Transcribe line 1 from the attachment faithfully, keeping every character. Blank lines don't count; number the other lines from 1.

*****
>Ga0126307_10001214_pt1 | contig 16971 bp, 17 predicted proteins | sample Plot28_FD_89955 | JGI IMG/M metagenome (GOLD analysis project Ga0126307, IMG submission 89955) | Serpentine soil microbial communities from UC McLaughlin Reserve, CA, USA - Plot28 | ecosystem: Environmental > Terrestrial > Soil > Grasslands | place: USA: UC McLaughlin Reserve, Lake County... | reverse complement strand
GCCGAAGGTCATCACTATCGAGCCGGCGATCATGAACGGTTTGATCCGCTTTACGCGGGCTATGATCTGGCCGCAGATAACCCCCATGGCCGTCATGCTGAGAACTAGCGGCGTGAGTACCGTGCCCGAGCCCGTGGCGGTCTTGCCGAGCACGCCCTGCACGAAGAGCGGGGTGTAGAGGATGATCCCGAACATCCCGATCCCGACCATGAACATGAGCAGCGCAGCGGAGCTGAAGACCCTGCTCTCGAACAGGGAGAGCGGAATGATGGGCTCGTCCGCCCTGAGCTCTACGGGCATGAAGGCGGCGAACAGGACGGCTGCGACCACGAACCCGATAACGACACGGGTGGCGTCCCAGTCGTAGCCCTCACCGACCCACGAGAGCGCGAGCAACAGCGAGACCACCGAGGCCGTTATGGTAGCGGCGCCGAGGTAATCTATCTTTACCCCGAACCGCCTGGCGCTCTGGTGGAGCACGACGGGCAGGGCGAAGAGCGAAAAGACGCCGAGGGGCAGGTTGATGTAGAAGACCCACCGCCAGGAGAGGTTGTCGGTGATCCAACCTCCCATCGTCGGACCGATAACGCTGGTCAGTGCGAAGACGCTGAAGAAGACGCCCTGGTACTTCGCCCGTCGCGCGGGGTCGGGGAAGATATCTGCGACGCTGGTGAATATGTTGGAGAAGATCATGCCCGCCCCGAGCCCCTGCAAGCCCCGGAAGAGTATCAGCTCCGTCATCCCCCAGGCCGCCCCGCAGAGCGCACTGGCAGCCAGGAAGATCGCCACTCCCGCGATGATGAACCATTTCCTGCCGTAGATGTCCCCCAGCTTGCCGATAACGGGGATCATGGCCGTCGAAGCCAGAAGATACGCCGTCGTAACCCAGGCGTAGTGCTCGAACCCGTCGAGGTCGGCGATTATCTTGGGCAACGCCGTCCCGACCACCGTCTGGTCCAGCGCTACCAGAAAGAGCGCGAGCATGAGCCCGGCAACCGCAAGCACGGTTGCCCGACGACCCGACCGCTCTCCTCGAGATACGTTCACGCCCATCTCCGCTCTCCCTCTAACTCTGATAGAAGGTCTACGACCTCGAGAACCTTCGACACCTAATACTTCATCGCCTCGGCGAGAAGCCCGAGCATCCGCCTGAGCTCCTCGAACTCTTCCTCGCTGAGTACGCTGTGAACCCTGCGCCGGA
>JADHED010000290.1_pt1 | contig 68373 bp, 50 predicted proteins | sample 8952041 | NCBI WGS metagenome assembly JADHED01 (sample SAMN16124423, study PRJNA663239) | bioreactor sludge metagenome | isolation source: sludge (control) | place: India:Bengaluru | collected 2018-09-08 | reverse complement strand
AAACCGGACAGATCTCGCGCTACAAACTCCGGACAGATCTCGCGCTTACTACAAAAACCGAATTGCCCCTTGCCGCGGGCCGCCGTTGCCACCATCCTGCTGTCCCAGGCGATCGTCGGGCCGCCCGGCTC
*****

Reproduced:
>Ga0126307_10001214_pt1 | contig 16971 bp, 17 predicted proteins | sample Plot28_FD_89955 | JGI IMG/M metagenome (GOLD analysis project Ga0126307, IMG submission 89955) | Serpentine soil microbial communities from UC McLaughlin Reserve, CA, USA - Plot28 | ecosystem: Environmental > Terrestrial > Soil > Grasslands | place: USA: UC McLaughlin Reserve, Lake County... | reverse complement strand